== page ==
The diagnosis of FL follows a similar workup for diagnosing other types of Non-Hodgkin’s Lymphoma (NHL).1
Diagnosis of NHL begins with a thorough history:
- Evaluation of symptoms — onset, behavior, presence of B-cell symptoms (fever, night sweats, weight loss)2
- Review of systems, noting any recent changes, infections1
- Quantifying performance status1
- Determining risk factors for NHL2
NCCN Clinical Practice Guidelines In Oncology (NCCN Guidelines®) for B-Cell Lymphomas provides diagnostic recommendations for FL.
|Physical Examination||The essential workup for FL includes a physical exam with particular attention to node-bearing areas.1|
|Laboratory Workup||Certain laboratory studies are essential in patients suspected of having follicular lymphoma. Additional studies may be informative in specific clinical situations, depending on history and physical exam findings.1|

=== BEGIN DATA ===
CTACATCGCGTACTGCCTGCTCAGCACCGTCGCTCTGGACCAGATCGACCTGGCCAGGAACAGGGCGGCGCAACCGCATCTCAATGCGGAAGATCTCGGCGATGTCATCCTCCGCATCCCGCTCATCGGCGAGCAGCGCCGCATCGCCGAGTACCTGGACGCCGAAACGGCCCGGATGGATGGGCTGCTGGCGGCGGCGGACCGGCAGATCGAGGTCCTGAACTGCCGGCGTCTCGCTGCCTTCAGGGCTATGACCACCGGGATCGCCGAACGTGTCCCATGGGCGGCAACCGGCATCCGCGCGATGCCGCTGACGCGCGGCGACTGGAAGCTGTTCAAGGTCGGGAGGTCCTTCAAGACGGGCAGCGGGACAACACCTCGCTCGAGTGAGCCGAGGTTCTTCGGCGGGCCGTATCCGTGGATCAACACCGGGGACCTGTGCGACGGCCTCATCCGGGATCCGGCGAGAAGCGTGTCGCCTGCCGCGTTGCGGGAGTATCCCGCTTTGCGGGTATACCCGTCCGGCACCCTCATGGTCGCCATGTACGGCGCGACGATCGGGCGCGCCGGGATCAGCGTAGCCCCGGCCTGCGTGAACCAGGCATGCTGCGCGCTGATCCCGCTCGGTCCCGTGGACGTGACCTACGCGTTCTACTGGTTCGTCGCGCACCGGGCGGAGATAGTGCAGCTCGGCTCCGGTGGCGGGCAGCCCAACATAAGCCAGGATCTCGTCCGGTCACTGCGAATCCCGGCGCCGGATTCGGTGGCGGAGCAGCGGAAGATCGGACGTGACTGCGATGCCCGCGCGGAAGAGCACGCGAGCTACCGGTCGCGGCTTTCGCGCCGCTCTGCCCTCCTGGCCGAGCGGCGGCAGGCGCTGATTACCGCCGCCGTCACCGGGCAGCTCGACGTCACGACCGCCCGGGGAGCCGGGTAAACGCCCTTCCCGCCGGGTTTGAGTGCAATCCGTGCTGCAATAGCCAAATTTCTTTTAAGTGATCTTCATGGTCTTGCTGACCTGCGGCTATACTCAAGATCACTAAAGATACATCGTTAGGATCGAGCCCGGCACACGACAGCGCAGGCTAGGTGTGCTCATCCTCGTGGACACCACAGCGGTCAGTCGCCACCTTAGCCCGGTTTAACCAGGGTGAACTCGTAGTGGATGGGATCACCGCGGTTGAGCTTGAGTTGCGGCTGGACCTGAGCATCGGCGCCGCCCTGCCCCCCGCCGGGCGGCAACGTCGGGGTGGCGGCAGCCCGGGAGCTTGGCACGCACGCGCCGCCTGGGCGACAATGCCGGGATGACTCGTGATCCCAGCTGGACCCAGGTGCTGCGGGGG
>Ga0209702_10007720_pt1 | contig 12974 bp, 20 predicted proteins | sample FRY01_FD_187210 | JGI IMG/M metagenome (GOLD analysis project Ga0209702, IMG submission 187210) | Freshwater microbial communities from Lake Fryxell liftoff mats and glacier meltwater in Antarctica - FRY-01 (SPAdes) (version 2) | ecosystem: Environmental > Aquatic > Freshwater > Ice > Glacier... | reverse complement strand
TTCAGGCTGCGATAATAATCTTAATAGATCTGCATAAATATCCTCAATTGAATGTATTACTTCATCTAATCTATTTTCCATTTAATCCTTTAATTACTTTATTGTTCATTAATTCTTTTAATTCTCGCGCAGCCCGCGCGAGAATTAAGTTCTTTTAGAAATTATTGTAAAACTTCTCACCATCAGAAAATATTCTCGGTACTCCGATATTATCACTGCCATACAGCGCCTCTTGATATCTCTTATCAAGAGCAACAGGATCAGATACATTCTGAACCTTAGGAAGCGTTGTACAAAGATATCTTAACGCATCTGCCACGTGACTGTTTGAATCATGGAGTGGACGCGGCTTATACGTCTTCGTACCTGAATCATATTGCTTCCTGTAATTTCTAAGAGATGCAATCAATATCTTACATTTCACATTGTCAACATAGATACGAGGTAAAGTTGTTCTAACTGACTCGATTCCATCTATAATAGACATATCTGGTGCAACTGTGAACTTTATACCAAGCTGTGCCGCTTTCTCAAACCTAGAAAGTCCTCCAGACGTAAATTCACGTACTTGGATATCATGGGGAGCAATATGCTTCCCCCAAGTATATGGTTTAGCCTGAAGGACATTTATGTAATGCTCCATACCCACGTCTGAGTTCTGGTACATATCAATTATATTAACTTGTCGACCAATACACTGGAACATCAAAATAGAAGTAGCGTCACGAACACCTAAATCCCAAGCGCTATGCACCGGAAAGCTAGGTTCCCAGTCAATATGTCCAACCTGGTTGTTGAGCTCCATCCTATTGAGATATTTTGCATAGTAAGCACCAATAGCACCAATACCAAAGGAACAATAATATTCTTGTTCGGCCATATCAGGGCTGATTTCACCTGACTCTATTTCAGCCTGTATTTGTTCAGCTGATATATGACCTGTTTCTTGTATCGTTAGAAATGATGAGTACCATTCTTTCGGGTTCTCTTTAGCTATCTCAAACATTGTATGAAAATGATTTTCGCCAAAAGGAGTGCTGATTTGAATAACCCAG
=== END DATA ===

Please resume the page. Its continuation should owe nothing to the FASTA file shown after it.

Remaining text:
|Immunophenotyping is required to establish a diagnosis of follicular lymphoma. Cytogenetic analyses and molecular genotyping may be useful for identifying translocations and mutations characteristic of follicular lymphoma.1|
|NHL is complex, requiring physicians to differentiate among many different subtypes.3 Biopsies can be used to help identify follicular lymphoma and are required to document clinical stage.1|
|Imaging Studies||Imaging is essential for diagnosis and staging of follicular lymphoma.1|
Below are characteristics of FL, as defined by the WHO 2016 classification system of FL:
WHO subtype classification of FL4-6
|Morphology||Immunophenotype||Cytogenetics||Molecular biology||Clinical features*|
|Centrocytes and centroblasts of germinal center origin||
|Morphology||Centrocytes and centroblasts of germinal center origin|
*Consistent with low-grade, indolent FL and may not necessarily be accurate for aggressive forms.
iNHL, indolent non-Hodgkin’s lymphoma; NCCN, National Comprehensive Cancer Network; WHO, World Health Organization.